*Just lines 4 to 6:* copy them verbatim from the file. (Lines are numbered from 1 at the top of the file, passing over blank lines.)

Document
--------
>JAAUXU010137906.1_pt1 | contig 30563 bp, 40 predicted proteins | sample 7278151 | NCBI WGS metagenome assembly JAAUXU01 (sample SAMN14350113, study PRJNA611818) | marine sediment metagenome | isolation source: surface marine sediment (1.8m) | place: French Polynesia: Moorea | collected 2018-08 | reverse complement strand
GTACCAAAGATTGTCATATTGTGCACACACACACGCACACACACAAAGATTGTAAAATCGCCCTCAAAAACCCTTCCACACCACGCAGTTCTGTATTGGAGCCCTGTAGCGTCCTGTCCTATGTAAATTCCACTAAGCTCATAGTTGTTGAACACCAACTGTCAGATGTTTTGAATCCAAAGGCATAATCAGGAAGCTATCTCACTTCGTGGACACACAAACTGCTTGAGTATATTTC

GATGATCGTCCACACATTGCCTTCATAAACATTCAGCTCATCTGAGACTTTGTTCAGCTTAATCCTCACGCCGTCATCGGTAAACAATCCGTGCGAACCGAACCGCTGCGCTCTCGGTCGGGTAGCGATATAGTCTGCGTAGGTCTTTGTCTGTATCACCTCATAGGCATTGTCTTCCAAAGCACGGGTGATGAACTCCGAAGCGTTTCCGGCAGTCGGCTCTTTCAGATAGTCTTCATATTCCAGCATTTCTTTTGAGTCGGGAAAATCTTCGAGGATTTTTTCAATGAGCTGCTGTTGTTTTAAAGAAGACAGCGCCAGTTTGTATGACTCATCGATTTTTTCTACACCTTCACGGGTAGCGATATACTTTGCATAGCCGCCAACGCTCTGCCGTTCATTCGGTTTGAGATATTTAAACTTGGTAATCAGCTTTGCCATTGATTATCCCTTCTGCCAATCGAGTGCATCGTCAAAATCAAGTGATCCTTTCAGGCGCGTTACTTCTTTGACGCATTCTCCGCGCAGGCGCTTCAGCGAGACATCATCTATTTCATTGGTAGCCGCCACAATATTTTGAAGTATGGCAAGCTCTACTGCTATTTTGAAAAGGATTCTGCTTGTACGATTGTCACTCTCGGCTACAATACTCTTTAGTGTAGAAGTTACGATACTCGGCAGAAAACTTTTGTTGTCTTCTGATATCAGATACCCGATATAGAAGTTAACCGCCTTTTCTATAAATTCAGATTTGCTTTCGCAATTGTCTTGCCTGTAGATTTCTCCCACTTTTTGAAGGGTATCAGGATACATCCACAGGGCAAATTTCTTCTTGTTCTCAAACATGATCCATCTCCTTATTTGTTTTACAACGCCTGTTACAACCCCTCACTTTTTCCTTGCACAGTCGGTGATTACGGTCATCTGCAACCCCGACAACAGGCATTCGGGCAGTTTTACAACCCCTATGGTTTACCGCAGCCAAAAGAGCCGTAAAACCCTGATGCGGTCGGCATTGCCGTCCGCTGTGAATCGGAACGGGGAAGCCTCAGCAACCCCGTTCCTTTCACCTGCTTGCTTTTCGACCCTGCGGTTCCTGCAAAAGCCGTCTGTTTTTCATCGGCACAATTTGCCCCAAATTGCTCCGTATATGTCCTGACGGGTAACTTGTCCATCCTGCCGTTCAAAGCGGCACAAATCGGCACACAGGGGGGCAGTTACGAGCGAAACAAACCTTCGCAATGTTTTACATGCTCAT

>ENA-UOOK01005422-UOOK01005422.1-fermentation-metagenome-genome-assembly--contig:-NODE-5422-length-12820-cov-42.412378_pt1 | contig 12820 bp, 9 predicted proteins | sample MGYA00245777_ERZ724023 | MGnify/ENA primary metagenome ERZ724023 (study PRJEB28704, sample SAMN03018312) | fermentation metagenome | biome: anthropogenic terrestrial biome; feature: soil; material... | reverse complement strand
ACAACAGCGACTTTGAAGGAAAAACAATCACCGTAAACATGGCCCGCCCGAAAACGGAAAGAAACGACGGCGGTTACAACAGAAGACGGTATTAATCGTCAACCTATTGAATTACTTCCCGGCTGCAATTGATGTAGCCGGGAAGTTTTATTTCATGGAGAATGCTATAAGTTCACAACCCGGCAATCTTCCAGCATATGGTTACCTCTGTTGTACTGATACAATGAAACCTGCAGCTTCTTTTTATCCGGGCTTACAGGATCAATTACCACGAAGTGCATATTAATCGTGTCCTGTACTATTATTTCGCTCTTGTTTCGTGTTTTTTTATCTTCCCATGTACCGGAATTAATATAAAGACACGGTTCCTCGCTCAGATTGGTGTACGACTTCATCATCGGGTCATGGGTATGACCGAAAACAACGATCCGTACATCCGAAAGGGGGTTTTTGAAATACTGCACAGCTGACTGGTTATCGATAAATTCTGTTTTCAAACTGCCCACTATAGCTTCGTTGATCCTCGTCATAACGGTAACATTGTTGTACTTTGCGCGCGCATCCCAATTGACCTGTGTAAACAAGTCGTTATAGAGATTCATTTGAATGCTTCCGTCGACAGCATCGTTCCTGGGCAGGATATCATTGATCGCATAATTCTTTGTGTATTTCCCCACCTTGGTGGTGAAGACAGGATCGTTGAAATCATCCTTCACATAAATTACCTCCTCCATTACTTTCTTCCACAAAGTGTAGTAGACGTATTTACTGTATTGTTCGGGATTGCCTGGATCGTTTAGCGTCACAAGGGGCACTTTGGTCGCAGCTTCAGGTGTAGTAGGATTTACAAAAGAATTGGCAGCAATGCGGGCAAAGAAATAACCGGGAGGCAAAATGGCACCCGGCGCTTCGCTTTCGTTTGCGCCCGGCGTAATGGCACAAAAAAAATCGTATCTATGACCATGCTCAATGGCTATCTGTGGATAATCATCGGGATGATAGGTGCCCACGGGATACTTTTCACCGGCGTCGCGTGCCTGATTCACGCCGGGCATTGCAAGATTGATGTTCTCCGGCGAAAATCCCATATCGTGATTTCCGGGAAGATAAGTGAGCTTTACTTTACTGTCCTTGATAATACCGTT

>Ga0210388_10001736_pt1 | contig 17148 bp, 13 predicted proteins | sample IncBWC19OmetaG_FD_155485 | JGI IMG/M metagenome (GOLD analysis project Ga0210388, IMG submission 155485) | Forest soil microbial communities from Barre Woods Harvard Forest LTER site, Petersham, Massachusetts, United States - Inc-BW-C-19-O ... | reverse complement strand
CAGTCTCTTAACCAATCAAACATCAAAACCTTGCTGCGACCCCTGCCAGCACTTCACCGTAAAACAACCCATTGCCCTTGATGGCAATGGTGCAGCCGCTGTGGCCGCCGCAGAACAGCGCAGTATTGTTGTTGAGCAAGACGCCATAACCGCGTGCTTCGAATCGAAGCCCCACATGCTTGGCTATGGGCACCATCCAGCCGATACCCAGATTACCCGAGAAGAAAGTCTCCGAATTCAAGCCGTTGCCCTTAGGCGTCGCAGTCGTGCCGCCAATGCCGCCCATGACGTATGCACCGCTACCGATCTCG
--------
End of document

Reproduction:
>ENA-UOOK01005422-UOOK01005422.1-fermentation-metagenome-genome-assembly--contig:-NODE-5422-length-12820-cov-42.412378_pt1 | contig 12820 bp, 9 predicted proteins | sample MGYA00245777_ERZ724023 | MGnify/ENA primary metagenome ERZ724023 (study PRJEB28704, sample SAMN03018312) | fermentation metagenome | biome: anthropogenic terrestrial biome; feature: soil; material... | reverse complement strand
ACAACAGCGACTTTGAAGGAAAAACAATCACCGTAAACATGGCCCGCCCGAAAACGGAAAGAAACGACGGCGGTTACAACAGAAGACGGTATTAATCGTCAACCTATTGAATTACTTCCCGGCTGCAATTGATGTAGCCGGGAAGTTTTATTTCATGGAGAATGCTATAAGTTCACAACCCGGCAATCTTCCAGCATATGGTTACCTCTGTTGTACTGATACAATGAAACCTGCAGCTTCTTTTTATCCGGGCTTACAGGATCAATTACCACGAAGTGCATATTAATCGTGTCCTGTACTATTATTTCGCTCTTGTTTCGTGTTTTTTTATCTTCCCATGTACCGGAATTAATATAAAGACACGGTTCCTCGCTCAGATTGGTGTACGACTTCATCATCGGGTCATGGGTATGACCGAAAACAACGATCCGTACATCCGAAAGGGGGTTTTTGAAATACTGCACAGCTGACTGGTTATCGATAAATTCTGTTTTCAAACTGCCCACTATAGCTTCGTTGATCCTCGTCATAACGGTAACATTGTTGTACTTTGCGCGCGCATCCCAATTGACCTGTGTAAACAAGTCGTTATAGAGATTCATTTGAATGCTTCCGTCGACAGCATCGTTCCTGGGCAGGATATCATTGATCGCATAATTCTTTGTGTATTTCCCCACCTTGGTGGTGAAGACAGGATCGTTGAAATCATCCTTCACATAAATTACCTCCTCCATTACTTTCTTCCACAAAGTGTAGTAGACGTATTTACTGTATTGTTCGGGATTGCCTGGATCGTTTAGCGTCACAAGGGGCACTTTGGTCGCAGCTTCAGGTGTAGTAGGATTTACAAAAGAATTGGCAGCAATGCGGGCAAAGAAATAACCGGGAGGCAAAATGGCACCCGGCGCTTCGCTTTCGTTTGCGCCCGGCGTAATGGCACAAAAAAAATCGTATCTATGACCATGCTCAATGGCTATCTGTGGATAATCATCGGGATGATAGGTGCCCACGGGATACTTTTCACCGGCGTCGCGTGCCTGATTCACGCCGGGCATTGCAAGATTGATGTTCTCCGGCGAAAATCCCATATCGTGATTTCCGGGAAGATAAGTGAGCTTTACTTTACTGTCCTTGATAATACCGTT

>Ga0210388_10001736_pt1 | contig 17148 bp, 13 predicted proteins | sample IncBWC19OmetaG_FD_155485 | JGI IMG/M metagenome (GOLD analysis project Ga0210388, IMG submission 155485) | Forest soil microbial communities from Barre Woods Harvard Forest LTER site, Petersham, Massachusetts, United States - Inc-BW-C-19-O ... | reverse complement strand